EPSRC logo

Details of Grant 

EPSRC Reference: EP/N021789/1
Title: In-situ studies of the growth of two-dimensional covalent organic frameworks
Principal Investigator: Blunt, Dr M
Other Investigators:
Researcher Co-Investigators:
Project Partners:
Department: Chemistry
Organisation: UCL
Scheme: First Grant - Revised 2009
Starts: 18 April 2016 Ends: 17 October 2017 Value (£): 99,876
EPSRC Research Topic Classifications:
Chemical Synthetic Methodology Materials Characterisation
Materials Synthesis & Growth Reactor Engineering
Surfaces & Interfaces
EPSRC Industrial Sector Classifications:
Related Grants:
Panel History:
Panel DatePanel NameOutcome
03 Dec 2015 EPSRC Physical Sciences Materials and Physics - December 2015 Announced
Summary on Grant Application Form
The development of new materials plays a vital role in the evolution of existing technology. New materials often display unique properties that suggest new ways of solving important societal problems such as making better catalysts or the development of new sensors for medical or environmental applications. The development of graphene is a prominent example of a new material that redefined existing applications and in many cases suggested entirely new ones. A proven approach to developing new materials is to combine different structures to form composite materials where the properties of multiple materials can be combined in a single structure. In addition to simply combining the properties of individual materials, composite materials often lead to entirely new properties that surpass those of either of the components.

To discover new composite materials we need to understand how they form and utilise this knowledge to grow complex materials that can be designed to have desirable properties. This project aims to combine two promising types of materials into new composite structures: porous graphene materials and two-dimensional covalent organic frameworks (2D-COFs). 2D-COFs are formed by linking separate molecular building blocks together with covalent bonds to create extended two-dimensional molecular structures. The 2D-COFs studied in this project are surface supported porphyrin 2D-COFs. This means the growth of the 2D-COF takes places on an underlying surface and the main molecular components are porphyrin molecules. Porphyrins are highly versatile and widely used organic molecular components. The potential of porphyrins to provide chemical functionality is demonstrated by their important roles in biological systems, photosynthesis and binding oxygen in red blood cells and technologically in catalysts and sensors.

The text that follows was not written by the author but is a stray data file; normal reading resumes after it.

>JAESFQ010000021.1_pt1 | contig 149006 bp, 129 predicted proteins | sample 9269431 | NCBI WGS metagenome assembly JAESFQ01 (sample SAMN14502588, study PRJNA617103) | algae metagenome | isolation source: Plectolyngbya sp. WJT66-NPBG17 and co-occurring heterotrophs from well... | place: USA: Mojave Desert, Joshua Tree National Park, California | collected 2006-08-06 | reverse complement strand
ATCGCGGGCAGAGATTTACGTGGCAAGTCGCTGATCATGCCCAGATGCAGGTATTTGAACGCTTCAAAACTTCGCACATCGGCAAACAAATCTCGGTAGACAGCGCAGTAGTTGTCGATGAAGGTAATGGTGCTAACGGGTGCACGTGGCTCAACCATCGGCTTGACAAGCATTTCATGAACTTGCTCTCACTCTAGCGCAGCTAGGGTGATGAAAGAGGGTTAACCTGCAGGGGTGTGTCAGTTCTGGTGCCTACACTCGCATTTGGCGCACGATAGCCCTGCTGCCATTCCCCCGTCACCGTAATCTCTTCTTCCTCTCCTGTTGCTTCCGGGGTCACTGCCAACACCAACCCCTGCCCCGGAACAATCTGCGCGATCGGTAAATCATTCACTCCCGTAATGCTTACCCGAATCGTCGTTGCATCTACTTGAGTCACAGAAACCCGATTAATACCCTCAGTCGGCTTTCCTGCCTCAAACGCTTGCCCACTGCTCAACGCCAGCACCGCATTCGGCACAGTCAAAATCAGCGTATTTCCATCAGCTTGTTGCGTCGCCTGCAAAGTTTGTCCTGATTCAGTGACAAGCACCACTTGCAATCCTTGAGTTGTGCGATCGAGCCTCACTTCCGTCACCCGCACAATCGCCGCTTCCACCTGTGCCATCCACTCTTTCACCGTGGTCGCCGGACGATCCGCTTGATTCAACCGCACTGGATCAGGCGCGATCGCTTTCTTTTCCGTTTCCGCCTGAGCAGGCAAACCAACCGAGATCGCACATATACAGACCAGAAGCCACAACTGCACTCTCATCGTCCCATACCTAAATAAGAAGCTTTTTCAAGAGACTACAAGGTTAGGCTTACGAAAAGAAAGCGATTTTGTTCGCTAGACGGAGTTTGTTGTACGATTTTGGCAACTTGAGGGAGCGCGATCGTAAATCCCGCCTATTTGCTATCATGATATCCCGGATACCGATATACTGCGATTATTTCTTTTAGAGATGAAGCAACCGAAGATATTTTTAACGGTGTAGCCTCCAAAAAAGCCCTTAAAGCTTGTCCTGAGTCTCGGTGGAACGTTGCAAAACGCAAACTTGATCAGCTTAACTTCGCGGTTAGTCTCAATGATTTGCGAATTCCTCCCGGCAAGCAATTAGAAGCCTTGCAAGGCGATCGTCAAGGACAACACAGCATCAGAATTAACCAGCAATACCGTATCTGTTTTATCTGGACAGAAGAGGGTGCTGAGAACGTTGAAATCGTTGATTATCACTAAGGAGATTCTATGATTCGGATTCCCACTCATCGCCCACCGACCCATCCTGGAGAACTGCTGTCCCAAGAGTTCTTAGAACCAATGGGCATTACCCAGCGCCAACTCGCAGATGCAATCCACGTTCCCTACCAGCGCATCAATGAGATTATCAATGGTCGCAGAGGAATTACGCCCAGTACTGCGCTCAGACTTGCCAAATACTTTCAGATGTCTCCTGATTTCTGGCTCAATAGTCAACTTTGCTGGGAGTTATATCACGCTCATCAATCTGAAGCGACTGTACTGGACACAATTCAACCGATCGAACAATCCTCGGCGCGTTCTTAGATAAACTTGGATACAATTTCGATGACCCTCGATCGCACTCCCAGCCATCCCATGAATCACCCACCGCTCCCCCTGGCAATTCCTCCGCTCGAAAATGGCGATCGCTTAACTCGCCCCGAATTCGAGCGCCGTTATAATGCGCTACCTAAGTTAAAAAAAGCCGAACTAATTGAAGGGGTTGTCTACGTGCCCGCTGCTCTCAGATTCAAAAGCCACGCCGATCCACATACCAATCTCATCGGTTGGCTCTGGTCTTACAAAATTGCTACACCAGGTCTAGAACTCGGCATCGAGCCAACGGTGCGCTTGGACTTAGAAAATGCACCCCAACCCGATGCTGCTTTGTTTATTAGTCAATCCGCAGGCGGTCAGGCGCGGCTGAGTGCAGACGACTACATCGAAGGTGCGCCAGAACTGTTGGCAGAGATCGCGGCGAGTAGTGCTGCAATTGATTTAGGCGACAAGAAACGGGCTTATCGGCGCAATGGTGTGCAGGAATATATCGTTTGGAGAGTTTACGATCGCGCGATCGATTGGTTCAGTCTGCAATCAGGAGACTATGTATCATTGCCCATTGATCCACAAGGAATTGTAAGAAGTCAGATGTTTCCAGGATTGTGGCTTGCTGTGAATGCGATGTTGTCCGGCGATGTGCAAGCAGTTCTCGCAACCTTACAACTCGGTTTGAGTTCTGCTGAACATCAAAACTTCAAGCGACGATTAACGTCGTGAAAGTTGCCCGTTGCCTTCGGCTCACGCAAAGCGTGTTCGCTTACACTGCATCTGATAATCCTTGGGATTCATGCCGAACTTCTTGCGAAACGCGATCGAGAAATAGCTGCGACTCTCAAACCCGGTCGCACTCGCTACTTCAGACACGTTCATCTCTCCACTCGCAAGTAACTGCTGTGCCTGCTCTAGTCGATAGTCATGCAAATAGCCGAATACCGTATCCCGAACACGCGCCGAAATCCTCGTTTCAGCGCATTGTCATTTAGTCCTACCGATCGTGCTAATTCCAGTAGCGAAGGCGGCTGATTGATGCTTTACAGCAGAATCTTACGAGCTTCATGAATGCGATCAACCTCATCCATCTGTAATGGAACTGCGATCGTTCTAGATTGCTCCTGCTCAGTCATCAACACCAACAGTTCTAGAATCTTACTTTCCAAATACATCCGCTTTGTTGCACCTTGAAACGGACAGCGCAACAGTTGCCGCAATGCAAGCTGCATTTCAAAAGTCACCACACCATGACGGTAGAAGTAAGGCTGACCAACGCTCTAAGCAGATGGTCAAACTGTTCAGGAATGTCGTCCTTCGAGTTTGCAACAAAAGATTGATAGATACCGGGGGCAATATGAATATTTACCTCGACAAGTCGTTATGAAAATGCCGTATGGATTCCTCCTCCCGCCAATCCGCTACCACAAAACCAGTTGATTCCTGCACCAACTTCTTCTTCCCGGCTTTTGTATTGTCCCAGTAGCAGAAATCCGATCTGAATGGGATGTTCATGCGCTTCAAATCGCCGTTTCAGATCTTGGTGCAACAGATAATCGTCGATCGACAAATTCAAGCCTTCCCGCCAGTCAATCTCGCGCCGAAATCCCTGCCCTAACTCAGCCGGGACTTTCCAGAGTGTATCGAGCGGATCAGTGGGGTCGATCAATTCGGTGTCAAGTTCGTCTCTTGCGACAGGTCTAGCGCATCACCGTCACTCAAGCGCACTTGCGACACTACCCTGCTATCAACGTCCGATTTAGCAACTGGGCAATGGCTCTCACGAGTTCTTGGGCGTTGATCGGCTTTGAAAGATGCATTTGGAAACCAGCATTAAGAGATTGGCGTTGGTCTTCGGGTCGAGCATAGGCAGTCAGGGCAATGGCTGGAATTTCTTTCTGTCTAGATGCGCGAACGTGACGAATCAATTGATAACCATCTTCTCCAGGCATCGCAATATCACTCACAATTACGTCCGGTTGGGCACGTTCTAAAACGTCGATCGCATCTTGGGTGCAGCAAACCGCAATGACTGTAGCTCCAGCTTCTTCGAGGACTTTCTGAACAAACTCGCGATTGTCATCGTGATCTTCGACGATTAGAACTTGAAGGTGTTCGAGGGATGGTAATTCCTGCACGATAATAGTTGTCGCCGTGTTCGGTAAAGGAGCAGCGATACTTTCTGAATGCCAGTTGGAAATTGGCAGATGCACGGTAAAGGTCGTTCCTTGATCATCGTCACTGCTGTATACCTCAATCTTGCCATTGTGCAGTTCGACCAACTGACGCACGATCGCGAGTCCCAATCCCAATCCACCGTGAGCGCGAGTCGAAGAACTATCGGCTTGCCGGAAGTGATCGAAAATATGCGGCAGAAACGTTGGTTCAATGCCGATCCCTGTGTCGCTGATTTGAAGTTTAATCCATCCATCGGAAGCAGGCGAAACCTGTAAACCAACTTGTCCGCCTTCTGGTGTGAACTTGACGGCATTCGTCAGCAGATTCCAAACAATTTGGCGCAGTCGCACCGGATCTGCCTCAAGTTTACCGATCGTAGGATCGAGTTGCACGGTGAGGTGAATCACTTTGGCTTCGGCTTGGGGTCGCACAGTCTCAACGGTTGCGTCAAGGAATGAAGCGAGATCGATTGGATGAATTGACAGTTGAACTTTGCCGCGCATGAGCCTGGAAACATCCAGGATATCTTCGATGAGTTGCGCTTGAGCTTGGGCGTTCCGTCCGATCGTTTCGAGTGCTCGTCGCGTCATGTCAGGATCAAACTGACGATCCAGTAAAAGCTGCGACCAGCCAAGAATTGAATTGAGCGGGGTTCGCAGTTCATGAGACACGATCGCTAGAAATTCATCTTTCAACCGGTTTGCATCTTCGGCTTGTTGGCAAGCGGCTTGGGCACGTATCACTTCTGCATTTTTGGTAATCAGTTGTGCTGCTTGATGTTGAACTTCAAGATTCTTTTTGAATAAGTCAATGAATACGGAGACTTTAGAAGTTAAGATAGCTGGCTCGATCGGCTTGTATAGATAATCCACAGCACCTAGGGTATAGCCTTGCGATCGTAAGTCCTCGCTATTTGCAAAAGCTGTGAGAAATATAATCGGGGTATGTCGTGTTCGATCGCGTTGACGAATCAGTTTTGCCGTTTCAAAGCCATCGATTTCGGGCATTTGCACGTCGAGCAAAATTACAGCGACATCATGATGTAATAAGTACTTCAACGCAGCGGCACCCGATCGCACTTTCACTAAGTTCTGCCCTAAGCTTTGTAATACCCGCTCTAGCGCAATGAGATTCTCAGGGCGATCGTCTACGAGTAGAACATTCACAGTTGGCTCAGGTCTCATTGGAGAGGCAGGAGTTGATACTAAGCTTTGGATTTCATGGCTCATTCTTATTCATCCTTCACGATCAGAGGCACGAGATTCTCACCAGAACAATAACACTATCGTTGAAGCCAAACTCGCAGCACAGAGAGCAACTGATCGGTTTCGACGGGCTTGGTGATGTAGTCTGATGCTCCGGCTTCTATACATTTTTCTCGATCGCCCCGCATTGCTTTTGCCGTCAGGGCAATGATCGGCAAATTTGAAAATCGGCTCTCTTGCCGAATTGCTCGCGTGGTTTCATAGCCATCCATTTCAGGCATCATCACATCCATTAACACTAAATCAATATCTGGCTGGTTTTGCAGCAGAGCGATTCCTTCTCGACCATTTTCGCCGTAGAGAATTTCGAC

I will use an experimental tool called a quartz crystal microbalance (QCM) to track the growth of 2D-COFs on porous graphene materials in real-time. Porphyrin 2D-COFs will be grown using a condensation reaction to form the covalent links between molecules. These condensation reactions release water molecules and the mass change associated with this can be detected by QCM. These in-situ measurements will allow us to gain insights into how environmental conditions, such as temperature pressure and humidity, influence the growth of 2D-COF structures. Using these insights I will find optimal conditions for 2D-COF growth and the project will investigate the growth on high surface area graphene materials such as graphene foams and graphene hydrogels.

A major obstacle to the application of 2D-COFs is their lack of stability in harsh conditions. To produce ordered 2D-COFs it is necessary to use covalent bonds that link molecules together reversibly. If bonds are non-reversible defects in the growing 2D-COF become trapped and disordered structures are produced. However, a limitation to using reversible bond formation processes is that while the resulting 2D-COFs are ordered they are also susceptible to degradation, making them unsuitable for applications that require stability in harsh environments. This project aims to develop post-growth chemical treatments that increase the stability of pre-formed porphyrin 2D-COFs while maintaining their ordered structure. Finally, an approach to adding functionality to pre-formed 2D-COFs by using custom designed molecular building blocks will also be investigated. These building blocks will have chemical groups which are inactive during 2D-COF growth but subsequently can be used to attach other functional components, such as dye molecules or nanoparticles, to the preformed 2D-COFs. This modular approach use 2D-COFs as templates for producing complex and functional materials.

This project will lead to a new understanding in the growth of functional organic nanostructures and a new set of composite materials with potential in a wide range of applications.

Key Findings
This information can now be found on Gateway to Research (GtR) http://gtr.rcuk.ac.uk
Potential use in non-academic contexts
This information can now be found on Gateway to Research (GtR) http://gtr.rcuk.ac.uk
Description This information can now be found on Gateway to Research (GtR) http://gtr.rcuk.ac.uk
Date Materialised
Sectors submitted by the Researcher
This information can now be found on Gateway to Research (GtR) http://gtr.rcuk.ac.uk
Project URL:  
Further Information:  
Organisation Website: